Watch this level closely to see how the market reacts to this current Pitchfork Grid.

Corey Rosenbloom, CMT
Afraid to Trade.com

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22 Comments

22 Responses to “Quick Andrew’s Pitchfork Tool Insight on the SP500”

  1. KK Says:

    Corey, Thanks for your great insights and your tireless efforts to educate others!

    I am sure the FED mandated market manipulators at Godman Scahs, and their shills at CNBC, know all about forks. Through their market manipulations, they have been forking private funds into their own pockets.

    So, it is quite likely that they will try to break the upper line of the Andrew's Pitchfork Channel in their attempt to convince everyone that the bear market is over.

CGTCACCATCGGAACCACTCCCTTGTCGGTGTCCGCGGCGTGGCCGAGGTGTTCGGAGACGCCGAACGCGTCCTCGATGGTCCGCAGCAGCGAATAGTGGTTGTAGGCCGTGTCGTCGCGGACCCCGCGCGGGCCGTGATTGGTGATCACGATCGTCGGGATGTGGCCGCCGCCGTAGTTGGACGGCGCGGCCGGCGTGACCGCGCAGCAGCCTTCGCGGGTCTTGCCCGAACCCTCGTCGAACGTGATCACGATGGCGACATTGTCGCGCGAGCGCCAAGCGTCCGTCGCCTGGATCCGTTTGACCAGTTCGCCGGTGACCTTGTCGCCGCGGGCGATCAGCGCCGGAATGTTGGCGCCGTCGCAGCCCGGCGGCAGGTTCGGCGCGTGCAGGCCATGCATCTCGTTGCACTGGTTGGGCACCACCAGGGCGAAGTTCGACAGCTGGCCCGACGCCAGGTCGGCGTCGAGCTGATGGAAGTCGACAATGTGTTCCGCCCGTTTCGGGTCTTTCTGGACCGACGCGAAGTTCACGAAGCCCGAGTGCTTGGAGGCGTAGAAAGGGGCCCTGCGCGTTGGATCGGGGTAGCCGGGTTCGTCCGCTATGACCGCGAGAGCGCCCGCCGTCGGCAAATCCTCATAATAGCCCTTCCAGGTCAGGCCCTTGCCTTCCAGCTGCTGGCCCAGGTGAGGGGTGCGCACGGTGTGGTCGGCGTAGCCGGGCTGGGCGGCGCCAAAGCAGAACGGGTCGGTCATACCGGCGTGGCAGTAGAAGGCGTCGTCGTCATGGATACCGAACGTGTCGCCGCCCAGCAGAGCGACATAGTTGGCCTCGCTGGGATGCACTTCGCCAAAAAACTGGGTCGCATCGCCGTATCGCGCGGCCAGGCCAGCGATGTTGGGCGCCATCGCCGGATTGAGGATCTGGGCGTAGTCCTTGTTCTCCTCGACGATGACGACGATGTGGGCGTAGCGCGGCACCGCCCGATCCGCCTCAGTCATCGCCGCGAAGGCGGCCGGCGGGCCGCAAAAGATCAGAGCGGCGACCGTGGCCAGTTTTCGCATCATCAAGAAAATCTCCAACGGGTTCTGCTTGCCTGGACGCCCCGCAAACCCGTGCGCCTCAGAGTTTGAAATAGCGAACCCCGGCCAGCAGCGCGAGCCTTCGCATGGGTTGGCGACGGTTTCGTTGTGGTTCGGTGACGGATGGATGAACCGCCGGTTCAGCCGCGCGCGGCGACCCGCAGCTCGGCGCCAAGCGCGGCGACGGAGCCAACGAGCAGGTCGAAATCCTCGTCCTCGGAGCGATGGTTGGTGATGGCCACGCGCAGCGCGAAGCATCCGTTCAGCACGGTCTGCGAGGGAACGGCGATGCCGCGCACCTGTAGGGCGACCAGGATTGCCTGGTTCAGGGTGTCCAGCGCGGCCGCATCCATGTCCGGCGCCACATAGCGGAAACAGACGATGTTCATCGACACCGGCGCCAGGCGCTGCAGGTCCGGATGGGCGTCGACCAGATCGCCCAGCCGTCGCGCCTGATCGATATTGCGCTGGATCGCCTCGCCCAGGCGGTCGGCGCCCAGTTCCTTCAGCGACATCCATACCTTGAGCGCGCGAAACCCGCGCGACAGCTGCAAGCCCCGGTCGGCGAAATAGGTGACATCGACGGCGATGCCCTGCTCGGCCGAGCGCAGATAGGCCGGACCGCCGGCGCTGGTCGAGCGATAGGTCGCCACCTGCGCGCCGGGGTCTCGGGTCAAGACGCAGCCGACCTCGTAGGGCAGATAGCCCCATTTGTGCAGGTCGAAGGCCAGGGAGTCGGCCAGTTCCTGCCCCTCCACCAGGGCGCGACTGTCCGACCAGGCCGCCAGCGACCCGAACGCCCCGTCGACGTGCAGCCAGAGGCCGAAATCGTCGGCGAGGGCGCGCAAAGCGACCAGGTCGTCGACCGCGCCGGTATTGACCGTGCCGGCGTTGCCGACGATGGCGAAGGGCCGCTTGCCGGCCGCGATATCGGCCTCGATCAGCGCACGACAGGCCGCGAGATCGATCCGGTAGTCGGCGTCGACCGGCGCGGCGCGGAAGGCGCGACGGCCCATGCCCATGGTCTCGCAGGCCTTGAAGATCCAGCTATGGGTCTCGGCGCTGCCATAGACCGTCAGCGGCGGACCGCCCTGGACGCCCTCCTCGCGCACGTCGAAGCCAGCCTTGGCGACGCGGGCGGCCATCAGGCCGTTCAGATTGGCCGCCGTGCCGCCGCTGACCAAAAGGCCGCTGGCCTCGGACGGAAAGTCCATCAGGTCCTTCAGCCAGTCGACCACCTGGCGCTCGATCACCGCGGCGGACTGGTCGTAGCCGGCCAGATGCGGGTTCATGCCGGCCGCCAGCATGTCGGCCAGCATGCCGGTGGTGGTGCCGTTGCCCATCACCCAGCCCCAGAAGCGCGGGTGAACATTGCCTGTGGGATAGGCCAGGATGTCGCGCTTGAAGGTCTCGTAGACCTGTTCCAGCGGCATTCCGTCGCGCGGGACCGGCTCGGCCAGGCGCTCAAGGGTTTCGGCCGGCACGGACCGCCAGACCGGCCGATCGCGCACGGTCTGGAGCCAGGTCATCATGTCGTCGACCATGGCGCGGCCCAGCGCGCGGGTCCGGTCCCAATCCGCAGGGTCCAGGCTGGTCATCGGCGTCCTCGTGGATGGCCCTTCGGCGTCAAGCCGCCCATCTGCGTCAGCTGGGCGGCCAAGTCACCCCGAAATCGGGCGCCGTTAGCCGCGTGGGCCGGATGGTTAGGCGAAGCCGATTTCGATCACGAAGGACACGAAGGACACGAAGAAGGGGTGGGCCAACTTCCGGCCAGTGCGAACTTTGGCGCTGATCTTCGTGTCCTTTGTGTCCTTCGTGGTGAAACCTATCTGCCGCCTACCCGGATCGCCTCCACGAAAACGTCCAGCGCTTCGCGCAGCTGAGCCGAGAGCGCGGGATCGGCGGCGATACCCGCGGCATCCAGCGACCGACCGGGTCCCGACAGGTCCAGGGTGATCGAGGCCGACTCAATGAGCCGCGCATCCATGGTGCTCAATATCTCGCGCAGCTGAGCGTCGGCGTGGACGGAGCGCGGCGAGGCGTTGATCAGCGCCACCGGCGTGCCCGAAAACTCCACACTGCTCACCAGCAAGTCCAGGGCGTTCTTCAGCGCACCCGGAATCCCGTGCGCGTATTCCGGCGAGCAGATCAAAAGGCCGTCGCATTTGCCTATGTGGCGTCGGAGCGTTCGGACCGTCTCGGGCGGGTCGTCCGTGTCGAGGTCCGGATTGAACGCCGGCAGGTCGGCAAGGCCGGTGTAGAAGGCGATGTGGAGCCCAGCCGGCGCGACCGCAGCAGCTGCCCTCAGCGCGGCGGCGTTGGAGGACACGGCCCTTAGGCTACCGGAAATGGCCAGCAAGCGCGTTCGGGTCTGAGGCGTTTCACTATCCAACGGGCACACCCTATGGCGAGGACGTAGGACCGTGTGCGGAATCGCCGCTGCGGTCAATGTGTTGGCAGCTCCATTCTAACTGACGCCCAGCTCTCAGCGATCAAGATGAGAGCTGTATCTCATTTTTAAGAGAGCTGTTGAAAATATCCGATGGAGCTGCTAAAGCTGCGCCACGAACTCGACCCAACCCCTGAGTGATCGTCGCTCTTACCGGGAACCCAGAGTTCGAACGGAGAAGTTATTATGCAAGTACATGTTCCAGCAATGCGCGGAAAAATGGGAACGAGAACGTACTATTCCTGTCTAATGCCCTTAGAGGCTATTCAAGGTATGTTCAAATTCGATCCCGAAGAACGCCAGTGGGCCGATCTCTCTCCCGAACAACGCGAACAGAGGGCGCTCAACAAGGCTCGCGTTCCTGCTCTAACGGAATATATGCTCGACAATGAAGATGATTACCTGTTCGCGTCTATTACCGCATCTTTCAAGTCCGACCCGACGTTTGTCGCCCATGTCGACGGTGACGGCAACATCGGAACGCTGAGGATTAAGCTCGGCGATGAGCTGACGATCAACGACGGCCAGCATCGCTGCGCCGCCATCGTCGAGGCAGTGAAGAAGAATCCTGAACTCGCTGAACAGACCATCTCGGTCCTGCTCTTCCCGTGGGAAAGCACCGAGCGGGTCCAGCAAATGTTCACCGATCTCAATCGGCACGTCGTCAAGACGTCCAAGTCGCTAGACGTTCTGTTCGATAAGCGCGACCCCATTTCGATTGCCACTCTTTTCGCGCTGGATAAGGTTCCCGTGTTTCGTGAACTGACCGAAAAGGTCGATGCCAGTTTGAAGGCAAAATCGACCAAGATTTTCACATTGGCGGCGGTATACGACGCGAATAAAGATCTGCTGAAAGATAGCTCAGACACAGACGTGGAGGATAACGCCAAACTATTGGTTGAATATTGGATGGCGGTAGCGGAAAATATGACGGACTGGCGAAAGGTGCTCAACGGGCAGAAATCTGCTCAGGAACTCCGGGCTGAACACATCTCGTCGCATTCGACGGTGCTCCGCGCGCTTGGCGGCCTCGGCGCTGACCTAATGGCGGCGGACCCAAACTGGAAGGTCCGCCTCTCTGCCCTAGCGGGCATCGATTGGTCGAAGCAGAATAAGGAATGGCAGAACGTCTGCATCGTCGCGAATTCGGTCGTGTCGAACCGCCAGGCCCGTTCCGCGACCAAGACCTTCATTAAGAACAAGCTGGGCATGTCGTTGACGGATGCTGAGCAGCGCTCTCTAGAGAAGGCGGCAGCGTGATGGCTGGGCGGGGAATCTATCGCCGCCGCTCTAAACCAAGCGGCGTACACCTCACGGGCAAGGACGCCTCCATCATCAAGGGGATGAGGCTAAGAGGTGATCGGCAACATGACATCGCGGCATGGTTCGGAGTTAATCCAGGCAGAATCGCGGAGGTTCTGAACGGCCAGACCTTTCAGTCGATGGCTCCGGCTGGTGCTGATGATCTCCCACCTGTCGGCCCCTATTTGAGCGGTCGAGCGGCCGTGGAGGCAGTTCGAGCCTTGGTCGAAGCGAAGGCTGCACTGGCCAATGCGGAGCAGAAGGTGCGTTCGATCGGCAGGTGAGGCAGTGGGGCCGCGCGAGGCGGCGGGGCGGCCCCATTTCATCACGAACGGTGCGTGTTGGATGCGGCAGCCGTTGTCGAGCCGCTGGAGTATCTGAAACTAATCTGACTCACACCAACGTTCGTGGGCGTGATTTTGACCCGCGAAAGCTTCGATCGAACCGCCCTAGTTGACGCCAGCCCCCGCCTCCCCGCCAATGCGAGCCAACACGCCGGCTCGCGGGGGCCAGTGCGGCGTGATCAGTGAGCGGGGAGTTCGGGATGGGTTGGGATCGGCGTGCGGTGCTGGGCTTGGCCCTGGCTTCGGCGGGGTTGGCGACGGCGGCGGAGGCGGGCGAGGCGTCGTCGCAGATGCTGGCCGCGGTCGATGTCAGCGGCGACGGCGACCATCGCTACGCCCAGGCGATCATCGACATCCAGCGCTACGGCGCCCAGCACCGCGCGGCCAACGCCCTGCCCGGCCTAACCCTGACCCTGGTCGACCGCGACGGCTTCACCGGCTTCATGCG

If they succeed, will it invalidate technical analysis, as we have known it?

    The FED is trying to rewrite the books, literally speaking, with their not marked to market accounting, buying T-bonds, bailing out banks, trying to control all business, firing CEOs, twisting everyone's arm etc. etc..

  2. Corey Rosenbloom, CMT Says:

    Good points – though I wouldn't take it for granted that CNBC folks know all about technical analysis – John Murphy tells a tale of how he was about to go on for an interview and he asked off camera “I'm going to discuss Fibonacci – do you think that will be ok for viewers?” and the host said “I don't know why you'd be discussing that – it sounds like something I had for dinner last night.”

    But I bet the Fed does employ or rely on analysis from technical analysts as in “What are the masses following?” so they can work around that and catch the chartists leaning the wrong way.

    Regarding re-writing the textbook, all we can go with is all we know. The concepts in modern TA is derived from Charles Dow forward, over a hundred years (candlestick analysis is far older than that).